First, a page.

By Ray Downs
By Lindsay Toler
By Bill Conroy
By Lindsay Toler
By Lindsay Toler
By Lindsay Toler
By Jessica Lussenhop
By Ray Downs
You've seen it. Letterman and Leno and Stewart made sure of that. Dean's third-place Iowa Democratic caucus concession speech, intended to cheer up and invigorate his cabal of devastated supporters, instead transformed our hero into Macho Man Randy Savage, hoarsely shouting random names of states before concluding with a banshee wail, a pterodactyl screech, a guttural primal scream powerful enough to smudge glass, if not break it.
"I even woke my wife up to tell her how funny it was," recalls Barlow, a 29-year-old working on his Ph.D in American religious history at Saint Louis University. "The next day, when I saw you could get the actual audio of his address, I knew I had to do something with it. I knew someone would."
Actually, everyone did.
Barlow downloaded audio clips of Dean's speech/exorcism and built a funky little 22-second sound clip around 'em using nifty music-making computer software he'd just picked up. "I figured my friends would think it was funny, and just the small circle of people who read my blog," he says. "It took me about fifteen minutes. I posted it up there (www.barlowfarms.com) and by 10:30 that night, I got a call from ABC. So, overnight, you know? It wasn't even overnight. It was thatnight."
As he talks, he's straightening up his house, since a TV crew will arrive soon to shoot footage of Barlow playing back the clip on his home computer, which he now needs to dust. "Okay, I'm closing the bedroom," he notes. "So the camera won't see the bedroom."
Behold the next great Internet phenomenon.
No, wait. It's more than a week after the speech. Behold the death of a once-great Internet phenomenon.
The create-a-remix-using-the-Howard-Dean-YEEEAGGGGH-speech revolution lit up the Net like Dean's campaign had previously, bolstered by the audio clip's immediate online availability and the evidently enormous army of bored college students with high-tech studio software loaded on their dorm computers. "I've never done any remix or anything like that, but I was in a band in high school," explains Jonathan Strong, a twenty-year-old poli-sci major and staunch conservative at Wheaton College outside Chicago. "But I just kinda had this vision of this Howard Dean remix on Monday night at about midnight, and just went ahead and did it. It wasn't that difficult, you know?"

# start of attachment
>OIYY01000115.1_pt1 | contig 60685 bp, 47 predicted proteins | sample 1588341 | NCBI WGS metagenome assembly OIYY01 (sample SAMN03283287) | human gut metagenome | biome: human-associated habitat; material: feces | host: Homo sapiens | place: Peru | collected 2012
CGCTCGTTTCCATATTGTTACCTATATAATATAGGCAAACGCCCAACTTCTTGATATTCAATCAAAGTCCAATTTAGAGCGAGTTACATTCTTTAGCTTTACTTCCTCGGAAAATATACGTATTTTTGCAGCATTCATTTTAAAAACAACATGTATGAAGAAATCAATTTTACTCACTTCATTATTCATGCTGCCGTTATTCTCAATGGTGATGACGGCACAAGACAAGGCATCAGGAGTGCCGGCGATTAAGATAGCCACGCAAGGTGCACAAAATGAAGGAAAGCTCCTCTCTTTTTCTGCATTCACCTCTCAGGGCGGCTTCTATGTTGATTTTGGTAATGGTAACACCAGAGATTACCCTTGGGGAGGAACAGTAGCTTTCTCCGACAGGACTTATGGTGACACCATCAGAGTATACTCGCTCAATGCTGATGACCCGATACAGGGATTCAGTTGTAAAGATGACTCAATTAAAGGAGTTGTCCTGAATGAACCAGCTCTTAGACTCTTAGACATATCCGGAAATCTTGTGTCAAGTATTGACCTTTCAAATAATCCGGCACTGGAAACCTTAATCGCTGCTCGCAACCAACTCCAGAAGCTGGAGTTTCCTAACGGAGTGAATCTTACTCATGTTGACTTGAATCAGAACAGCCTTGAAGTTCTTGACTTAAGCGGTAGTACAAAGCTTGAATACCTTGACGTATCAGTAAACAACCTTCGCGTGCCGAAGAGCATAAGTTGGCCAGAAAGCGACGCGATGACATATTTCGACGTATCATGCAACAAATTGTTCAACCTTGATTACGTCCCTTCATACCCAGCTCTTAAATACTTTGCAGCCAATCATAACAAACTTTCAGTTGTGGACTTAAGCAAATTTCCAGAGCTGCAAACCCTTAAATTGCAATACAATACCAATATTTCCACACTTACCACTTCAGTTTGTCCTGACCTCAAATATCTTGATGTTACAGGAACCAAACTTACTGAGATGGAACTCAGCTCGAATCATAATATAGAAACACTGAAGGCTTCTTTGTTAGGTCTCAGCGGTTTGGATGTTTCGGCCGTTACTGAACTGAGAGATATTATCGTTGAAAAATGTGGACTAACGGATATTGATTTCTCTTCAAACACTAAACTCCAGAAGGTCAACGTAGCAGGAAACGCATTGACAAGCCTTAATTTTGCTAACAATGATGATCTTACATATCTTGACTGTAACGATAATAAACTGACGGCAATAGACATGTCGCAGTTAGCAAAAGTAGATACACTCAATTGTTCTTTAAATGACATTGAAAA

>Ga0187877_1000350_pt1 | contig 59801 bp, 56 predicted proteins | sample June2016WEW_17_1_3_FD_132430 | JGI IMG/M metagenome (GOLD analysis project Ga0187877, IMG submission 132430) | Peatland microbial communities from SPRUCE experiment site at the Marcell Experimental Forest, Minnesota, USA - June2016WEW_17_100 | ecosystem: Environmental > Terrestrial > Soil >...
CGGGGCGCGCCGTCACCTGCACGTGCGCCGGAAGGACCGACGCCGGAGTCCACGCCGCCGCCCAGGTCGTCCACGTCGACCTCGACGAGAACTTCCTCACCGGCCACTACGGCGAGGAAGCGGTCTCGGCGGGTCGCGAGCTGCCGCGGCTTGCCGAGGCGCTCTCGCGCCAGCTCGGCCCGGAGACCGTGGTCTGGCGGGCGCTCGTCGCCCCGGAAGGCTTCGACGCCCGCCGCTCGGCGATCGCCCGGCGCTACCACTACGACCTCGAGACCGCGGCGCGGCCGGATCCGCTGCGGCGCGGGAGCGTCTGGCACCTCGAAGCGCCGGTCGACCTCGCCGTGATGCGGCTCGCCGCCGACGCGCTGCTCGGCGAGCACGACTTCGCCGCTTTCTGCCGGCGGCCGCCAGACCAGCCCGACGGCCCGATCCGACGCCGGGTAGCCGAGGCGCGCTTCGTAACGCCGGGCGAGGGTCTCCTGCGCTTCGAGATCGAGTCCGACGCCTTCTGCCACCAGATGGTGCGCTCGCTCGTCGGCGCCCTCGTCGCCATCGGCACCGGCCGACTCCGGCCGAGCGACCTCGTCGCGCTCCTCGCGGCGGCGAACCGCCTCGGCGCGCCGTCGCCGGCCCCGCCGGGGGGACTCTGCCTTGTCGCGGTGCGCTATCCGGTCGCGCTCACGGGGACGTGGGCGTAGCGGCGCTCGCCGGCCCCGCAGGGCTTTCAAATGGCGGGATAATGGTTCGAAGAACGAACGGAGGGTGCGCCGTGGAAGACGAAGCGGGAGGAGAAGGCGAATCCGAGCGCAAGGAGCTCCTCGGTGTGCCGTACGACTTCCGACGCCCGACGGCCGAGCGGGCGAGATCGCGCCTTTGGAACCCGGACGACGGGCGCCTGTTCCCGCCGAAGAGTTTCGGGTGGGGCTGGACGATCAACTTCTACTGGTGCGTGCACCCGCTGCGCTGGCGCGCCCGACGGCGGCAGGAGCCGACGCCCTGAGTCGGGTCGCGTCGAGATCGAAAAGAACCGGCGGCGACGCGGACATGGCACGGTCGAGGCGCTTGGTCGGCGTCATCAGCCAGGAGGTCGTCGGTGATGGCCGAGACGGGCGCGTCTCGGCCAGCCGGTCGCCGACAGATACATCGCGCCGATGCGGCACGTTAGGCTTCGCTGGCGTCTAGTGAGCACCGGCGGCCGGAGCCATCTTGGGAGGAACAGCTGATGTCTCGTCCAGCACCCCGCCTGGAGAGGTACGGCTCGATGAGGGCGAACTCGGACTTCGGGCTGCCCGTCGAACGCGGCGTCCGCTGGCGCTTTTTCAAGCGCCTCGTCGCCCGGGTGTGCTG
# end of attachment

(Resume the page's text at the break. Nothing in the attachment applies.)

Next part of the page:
Part of that nondifficulty arises from the fact that Strong simply dropped various screams and yelps from Dean's speech into the middle of the Aphex Twin song "Wax the Nip." (Yes, staunch conservatives love Aphex Twin.) But (most) everyone forgave him -- Strong tapped into this particular vein early, so when he posted the creation on the site of his online poli-sci publication Right Magazine, gleeful downloaders leaped on it immediately.
Tooimmediately. The "Dean Goes Nuts Remix" is no longer available there. "Yeah, for one thing, the bandwidth was just too much," Strong says. "In the morning, people started downloading it, and I came back from class and my Web site was down. So I talked to the hosting company and I said, 'I wanna buy seven more gigs,' thinking that would take care of it for a while. Then I took a nap because I hadn't gone to sleep the night before, 'cause I'd been doing the remix and my homework. And when I woke up from my nap, the site was down again. I couldn't keep just buying bandwidth, so I had to take it off."